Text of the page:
Rendered Fat Content


Still Life with Peaches and Water Jar (left),
Still Life with a Silver Tray with Prunes, Dried figs, Dates and Glass of Wine (center),
and Still Life with Branch of Peaches,
Fourth Style wall painting from Herculaneum, Italy, c. 62-69 AD

"Nobody knows what might unfold …"

Times come when events commence to Converging. Common near the ending of any effort, multiple threads resolve as if by magic. A sudden flurry of activity sees synchronicity show her usually shy self and pure magic invades. Nobody complains, for we see these events as justifying our earlier efforts. What formerly might have seemed disjointed and arrhythmic finally finds its pace as well as its justification. Little things can spark this sense that the world has started coming together rather than continuing to fall apart. I notice things. Just after the moving van left stuffed full of all of our stuff perfectly squared off into a perfect cubic rectangle, I poured the last bit of my single malt and invited The Muse to join me in a toast. She very quickly concocted a Manhattan, squeezing the last drops out of her Basil Hayden. How could it have been that both bottles exhausted themselves at precisely that minute? We experienced a small Converging. Cheers!

We're heading home later this morning and I 'm up preparing myself for a day of Converging.
Yesterday, our last full day in Colorado, our turn for our second Covid-19 vaccination came up, simultaneously closing two huge chapters in our lives. Who orchestrates such Converging? They seem like they simply must be really happening because they wouldn't qualify as believable fiction. More than one otherwise fine novel has been ruined by a final chapter overloaded with unlikely Converging, as if a deadline had come and the author urgently needed to just get that sucker done. The butler not only committed the murder but caused every calamity since page one and nobody saw any of that coming. The book ends and then becomes quickly forgotten, but real life sometimes mirrors those hasty authors, as if trying to cram every gram of goody into the story without exceeding that maximum four hundred page imperative. That's the sort of story we're writing right now. Must be real because it couldn't quite qualify as believable fiction.

Approaches to Converging show little evidence of impending magic. They often seem down-right pedantic, repeated evidence that I can't do anything right and that my efforts will most likely come to nothing. Of course approaching isn't completing, so there's little to use as evidence of any future successes until much nearer an ending. It seems generally true that once one finally learns how do to something, the universe's need for anyone to produce that thing evaporates. For instance, after weeks of packing possessions in preparation for finally SettlingInto, I noticed yesterday that my hard-won expertise suddenly had no market. Everything had been packed. God willing, I might never have reason to ever demonstrate that particular mastery again, though near the end, I'd become a genuine wizard. Converging tends to quickly turn into just this sort of irrelevance. It's tenaciously time-sensitive. Magic today becomes mundane by tomorrow morning, so Converging definitely seems worth seizing whenever it appears.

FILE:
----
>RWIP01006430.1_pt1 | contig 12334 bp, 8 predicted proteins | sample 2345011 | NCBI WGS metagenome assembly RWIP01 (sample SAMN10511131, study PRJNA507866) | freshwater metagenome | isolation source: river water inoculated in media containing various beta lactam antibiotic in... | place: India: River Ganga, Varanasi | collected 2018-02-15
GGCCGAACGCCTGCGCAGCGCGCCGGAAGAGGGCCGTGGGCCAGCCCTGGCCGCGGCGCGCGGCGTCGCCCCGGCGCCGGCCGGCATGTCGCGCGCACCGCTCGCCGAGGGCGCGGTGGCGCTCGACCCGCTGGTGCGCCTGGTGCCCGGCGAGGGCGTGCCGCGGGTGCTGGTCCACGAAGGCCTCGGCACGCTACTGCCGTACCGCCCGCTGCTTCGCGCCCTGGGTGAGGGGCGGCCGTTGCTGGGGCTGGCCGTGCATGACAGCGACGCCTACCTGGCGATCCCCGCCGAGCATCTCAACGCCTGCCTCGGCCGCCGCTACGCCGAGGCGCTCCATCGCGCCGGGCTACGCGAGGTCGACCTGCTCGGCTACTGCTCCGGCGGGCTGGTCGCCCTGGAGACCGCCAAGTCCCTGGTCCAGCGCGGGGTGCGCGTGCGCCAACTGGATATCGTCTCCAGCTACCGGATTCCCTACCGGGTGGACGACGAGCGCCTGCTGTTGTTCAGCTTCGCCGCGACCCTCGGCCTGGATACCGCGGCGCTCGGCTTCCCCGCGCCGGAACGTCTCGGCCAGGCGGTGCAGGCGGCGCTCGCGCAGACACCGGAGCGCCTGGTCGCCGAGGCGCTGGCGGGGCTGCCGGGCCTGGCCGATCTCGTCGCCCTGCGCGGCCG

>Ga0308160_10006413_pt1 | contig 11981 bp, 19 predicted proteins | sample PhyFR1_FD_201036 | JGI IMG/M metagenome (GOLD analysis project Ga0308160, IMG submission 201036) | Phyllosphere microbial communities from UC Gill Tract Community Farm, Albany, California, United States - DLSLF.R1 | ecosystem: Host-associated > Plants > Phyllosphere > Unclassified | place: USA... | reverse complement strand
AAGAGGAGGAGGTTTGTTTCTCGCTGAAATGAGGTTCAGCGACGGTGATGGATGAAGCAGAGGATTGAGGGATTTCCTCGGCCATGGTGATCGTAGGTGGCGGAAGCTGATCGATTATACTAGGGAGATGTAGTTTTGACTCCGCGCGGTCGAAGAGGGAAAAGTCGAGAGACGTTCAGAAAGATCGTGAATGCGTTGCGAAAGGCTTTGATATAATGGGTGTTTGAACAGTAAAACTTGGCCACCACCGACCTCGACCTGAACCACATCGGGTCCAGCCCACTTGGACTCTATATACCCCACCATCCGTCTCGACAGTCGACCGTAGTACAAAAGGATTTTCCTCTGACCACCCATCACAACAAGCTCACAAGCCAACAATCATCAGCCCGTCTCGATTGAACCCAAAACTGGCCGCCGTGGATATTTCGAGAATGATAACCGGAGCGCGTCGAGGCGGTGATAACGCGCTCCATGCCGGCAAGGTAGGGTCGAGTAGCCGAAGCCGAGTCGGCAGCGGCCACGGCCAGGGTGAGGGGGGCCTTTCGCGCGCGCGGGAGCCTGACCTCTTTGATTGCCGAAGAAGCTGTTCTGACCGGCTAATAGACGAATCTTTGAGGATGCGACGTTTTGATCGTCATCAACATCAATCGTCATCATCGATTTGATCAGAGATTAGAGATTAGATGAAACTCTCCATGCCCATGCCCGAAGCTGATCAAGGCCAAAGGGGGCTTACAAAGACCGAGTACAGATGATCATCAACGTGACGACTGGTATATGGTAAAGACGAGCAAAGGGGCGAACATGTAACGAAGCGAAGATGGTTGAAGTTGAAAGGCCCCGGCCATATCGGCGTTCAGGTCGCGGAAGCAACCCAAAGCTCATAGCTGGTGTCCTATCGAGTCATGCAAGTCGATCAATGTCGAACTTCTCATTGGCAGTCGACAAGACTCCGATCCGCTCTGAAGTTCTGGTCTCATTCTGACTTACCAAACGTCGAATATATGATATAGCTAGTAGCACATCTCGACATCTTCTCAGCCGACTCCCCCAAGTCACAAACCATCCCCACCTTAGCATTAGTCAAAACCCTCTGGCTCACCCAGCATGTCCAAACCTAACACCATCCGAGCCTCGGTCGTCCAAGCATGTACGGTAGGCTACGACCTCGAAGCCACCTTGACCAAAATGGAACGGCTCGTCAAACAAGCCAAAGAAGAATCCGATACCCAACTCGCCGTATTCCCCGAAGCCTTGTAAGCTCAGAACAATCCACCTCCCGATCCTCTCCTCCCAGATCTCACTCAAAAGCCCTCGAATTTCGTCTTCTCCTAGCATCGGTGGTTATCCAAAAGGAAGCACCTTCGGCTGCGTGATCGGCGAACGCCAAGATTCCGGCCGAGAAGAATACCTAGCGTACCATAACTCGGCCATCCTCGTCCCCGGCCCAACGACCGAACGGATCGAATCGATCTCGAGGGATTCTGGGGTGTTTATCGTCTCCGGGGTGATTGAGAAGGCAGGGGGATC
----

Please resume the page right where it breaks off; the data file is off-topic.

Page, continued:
I'm not trying to provide instructions for how to make Converging happen, other than to caution you to pay attention when you approach an ending, particularly one you've long held as a primary aspiration or even as an obsession. I've learned through practiced inattention the cost of dozing off when endings near. Of course you're exhausted, weary doesn't even start to describe your state, but try to stay awake. A deadline's not encroaching, a Stay Awake Date's approaching, and authentic magic's finally afoot. Notice little things then, for these tend to be connected to ever larger ones. Patterns will emerge to encourage even deeper observing, reflecting, and appreciating. This whole damned world's intrinsically connected and you're finally conscripted into playing the starring role. Nobody knows what might unfold, but it'll seem like magic. After what you've been through, you know deserve it!

©2021 by David A. Schmaltz - all rights reserved

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